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Title: Pfullendorf  
Author: World Heritage Encyclopedia
Language: English
Subject: Giengen, Free Imperial City of Kempten, Free Imperial City of Ulm, Dinkelsbühl, Nördlingen
Collection: Electorate of the Palatinate, Imperial Free Cities, Sigmaringen (District)
Publisher: World Heritage Encyclopedia


Coat of arms of Pfullendorf
Coat of arms
Pfullendorf   is located in Germany
Country Germany
State Baden-Württemberg
Admin. region Tübingen
District Sigmaringen
 • Mayor Thomas Kugler
 • Total 90.56 km2 (34.97 sq mi)
Population (2013-12-31)[1]
 • Total 13,034
 • Density 140/km2 (370/sq mi)
Time zone CET/CEST (UTC+1/+2)
Postal codes 88630
Dialling codes 07552
Vehicle registration SIG

Pfullendorf is a small town of about 13,000 inhabitants located 25 km (16 mi) north of Lake Constance in Baden-Württemberg, Germany. It was a Free Imperial City for nearly 600 years.

The town is in the district of Sigmaringen south of the Danube valley and therefore on the continental divide between the watersheds of the Rhine and the Danube. The area is known as the Linzgau.


  • History 1
    • Early History 1.1
    • Free Imperial City 1.2
    • End of the Free Imperial City of Pfullendorf 1.3


The Hauptstraße
The 700-year-old house

Early History

Pfullendorf was founded by the Alamanni tribe during their third wave of settlement and might have been named after a clan chief named Pfullo. According to another theory, it was named Dorf am Phoul (Pfuol), meaning village on the Phoul.

The area around Lake Constance, particularly the Linzgau, Hegau and Vorarlberg, came progressively under the rule of the counts of Pfullendorf from the 8th century onward. The earliest documented bearer of that name was Count Ludwig von Pfullendorf, who is referred to as the ruler of the county of Hegau from 1067 to 1116. Presumably, Pfullendorf expanded due to its proximity to the counts' castle. Count Rudolf, a partisan of the future Emperor Frederick I Barbarossa, was able to expand his family's possessions and they eventually owned fiefs from the Danube to the Grisons. Following the death of his son Berthold in 1167, Count Rudolf named the Emperor as his heir and then moved to the Holy Land where he died in 1181.

Free Imperial City

Imperial City of Pfullendorf
Reichsstadt Pfullendorf
Free Imperial City of the Holy Roman Empire

Capital Pfullendorf
Government Republic
Historical era Middle Ages
 •  Imperial immediacy June 2, 1220
 •  Establishment of guild constitution 1383
 •  Granted Hochgerichtsbarkeit 1415
 •  Mediatised to Baden 1803
Political map of the Linzgau, 18th century

In June 1220, Emperor Frederick II elevated Pfullendorf to the status of Imperial City. However, the prince-bishops of Constance, as the biggest landowners in the Linzgau and patrons of several religious institutions such as Holy Spirit Hospital in Pfullendorf, continued to exert significant political influence over the whole area. At the Council of Constance (1415), King Sigismund granted Blutgerichtsbarkeit ("Blood justice" or the right to pronounce sentences of death or mutilation) to the town, a status that confirmed the city as being answerable to God and to the Emperor only.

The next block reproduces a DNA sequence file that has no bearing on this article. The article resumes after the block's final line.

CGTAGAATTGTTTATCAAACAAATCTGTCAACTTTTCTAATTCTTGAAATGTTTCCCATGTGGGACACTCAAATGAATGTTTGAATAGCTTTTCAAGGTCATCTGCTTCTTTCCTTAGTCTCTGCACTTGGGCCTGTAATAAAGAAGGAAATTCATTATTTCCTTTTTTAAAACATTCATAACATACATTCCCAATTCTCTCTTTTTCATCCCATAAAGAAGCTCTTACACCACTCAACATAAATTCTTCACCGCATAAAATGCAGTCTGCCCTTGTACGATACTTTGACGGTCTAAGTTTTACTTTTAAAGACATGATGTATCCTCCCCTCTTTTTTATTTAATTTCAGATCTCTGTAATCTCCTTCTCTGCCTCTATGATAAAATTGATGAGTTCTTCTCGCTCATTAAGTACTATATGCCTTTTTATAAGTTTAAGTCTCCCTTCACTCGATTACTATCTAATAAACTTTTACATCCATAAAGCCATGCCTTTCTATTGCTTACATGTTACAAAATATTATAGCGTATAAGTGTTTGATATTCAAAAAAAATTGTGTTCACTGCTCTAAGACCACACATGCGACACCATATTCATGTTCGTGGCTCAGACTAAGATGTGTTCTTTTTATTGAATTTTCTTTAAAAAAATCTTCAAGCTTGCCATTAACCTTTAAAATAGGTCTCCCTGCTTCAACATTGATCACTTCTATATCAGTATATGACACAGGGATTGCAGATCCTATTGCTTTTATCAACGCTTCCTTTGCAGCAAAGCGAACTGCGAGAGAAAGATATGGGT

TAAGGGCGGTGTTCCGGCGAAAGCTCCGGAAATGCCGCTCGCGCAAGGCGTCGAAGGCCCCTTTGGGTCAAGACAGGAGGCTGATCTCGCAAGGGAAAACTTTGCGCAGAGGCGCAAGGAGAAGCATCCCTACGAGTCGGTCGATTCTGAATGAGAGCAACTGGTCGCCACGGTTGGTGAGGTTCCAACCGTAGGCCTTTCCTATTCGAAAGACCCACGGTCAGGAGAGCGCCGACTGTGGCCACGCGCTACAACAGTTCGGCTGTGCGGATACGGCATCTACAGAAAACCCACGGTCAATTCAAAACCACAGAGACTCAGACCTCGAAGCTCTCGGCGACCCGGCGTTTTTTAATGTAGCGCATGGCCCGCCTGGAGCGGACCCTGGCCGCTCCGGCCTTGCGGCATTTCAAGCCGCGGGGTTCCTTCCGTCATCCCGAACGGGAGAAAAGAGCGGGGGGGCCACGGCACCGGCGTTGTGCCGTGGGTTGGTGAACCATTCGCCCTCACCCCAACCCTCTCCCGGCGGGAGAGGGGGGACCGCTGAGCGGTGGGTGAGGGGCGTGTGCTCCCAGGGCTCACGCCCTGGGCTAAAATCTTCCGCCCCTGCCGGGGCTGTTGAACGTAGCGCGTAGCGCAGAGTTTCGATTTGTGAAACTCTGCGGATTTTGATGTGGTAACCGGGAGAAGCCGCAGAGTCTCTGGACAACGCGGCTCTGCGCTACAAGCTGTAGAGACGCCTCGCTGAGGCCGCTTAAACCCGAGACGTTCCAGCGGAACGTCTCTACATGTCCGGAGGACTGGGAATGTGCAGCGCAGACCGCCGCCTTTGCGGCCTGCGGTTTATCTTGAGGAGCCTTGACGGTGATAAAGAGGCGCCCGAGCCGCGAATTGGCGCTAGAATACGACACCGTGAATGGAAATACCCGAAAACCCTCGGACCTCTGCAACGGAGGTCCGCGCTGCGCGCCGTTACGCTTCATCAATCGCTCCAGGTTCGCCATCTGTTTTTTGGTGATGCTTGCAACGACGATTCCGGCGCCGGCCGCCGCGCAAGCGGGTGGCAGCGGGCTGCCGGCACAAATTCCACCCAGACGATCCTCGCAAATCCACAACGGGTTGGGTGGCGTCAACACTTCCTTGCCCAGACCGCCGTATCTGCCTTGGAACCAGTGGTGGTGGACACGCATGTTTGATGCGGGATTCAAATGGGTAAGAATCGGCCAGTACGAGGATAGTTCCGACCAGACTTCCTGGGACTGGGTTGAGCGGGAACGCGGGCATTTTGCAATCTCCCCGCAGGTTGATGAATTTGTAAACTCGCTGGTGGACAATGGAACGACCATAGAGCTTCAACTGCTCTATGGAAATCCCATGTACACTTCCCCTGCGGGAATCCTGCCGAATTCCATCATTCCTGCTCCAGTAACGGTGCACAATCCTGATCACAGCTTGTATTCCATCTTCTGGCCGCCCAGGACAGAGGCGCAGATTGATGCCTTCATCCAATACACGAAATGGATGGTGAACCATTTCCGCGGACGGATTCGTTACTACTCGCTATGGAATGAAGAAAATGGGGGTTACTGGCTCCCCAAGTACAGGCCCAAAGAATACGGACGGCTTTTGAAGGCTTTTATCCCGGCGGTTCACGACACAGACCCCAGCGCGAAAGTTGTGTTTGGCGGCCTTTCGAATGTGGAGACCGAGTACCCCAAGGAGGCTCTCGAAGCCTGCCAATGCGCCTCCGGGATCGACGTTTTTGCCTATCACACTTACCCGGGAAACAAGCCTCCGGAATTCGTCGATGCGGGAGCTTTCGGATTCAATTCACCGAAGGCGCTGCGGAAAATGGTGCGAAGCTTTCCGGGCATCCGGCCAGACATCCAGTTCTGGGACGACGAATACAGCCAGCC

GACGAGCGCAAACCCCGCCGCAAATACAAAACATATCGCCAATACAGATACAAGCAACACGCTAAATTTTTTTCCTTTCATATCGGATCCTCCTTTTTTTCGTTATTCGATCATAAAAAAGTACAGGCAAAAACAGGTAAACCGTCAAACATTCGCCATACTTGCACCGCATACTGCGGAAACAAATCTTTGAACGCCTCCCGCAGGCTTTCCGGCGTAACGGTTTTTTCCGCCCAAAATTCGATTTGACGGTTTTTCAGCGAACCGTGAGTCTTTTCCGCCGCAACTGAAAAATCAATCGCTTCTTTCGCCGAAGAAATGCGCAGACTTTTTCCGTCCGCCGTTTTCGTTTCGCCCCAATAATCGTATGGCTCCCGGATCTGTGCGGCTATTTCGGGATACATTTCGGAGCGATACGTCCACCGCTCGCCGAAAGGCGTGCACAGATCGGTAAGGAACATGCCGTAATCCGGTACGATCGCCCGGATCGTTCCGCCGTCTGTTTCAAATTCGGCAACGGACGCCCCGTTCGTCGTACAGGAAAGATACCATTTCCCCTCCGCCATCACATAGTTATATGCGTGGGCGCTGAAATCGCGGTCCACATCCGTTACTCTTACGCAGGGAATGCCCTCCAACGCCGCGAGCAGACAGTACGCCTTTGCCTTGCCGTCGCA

Starting in 1383, Pfullendorf ruled itself according to a constitution that gave decisive powers to the town guilds and provided for the annual election of the mayor. A 50-member “High Council” also elected annually, was vested with executive authority alongside a 17-member “Small Council” chaired by the mayor. With brief interruptions, this guild-based constitution remained in force until 1803 and was to serve as a model for other cities.

Pfullendorf became a member of the powerful Swabian League in 1488 and took part in the war of 1492 against Duke Albrecht of Bavaria. The city was assigned to contribute 4 footmen, 6 horsemen, 4 wagons and 8 tents for the campaign.

Like a few other small Free Imperial Cities in the vicinity of Lake Constance, Pfullendorf was comparatively untouched by the turmoil that engulfed Germany during the Protestant Reformation and it was to be one of the 12 Free Imperial Cities, out of 50, that was to be officially classified as Catholic at the Peace of Westphalia, that also explicitly stated for the first time that Free Imperial Cities enjoyed the same degree of independence (Imperial immediacy) as the other Imperial Estates.

Although the Black Death, the Peasants' War, the Reformation, the Thirty Years' War, the War of the Spanish Succession and the French Revolution left their marks on the region, Pfullendorf was able to avoid major destruction. During the Thirty Years’s war, the city was fought over for five hours in 1632 and the pilgrimage church of Maria Schray, along with its Gothic choir, was burned down.

End of the Free Imperial City of Pfullendorf

Old Pfullendorf in 1900
The Town Hall circa 1905

Like most of the other 50 Free Imperial Cities, Pfullendorf lost its freedom in the course of the mediatisation of 1803 and was annexed to the Margraviate of Baden.

The old hospital building in the center of town was sold and in 1845 (it now houses the restaurant Deutscher Kaiser) and a new hospital opened on the site of a former monastery near the Upper Gate. The city was connected to the railway network in 1873-75.

Pfullendorf remained an administrative center in the upper Linzgau until 1936. It then became part of the district of Überlingen, and has been a part of the district of Sigmaringen since 1973. During the administrative reforms that occurred from 1972 to 1976, the neighboring villages of Aach-Linz, Denkingen, Gaisweiler, Tautenbronn, Großstadelhofen, Mottschieß, Otterswang,

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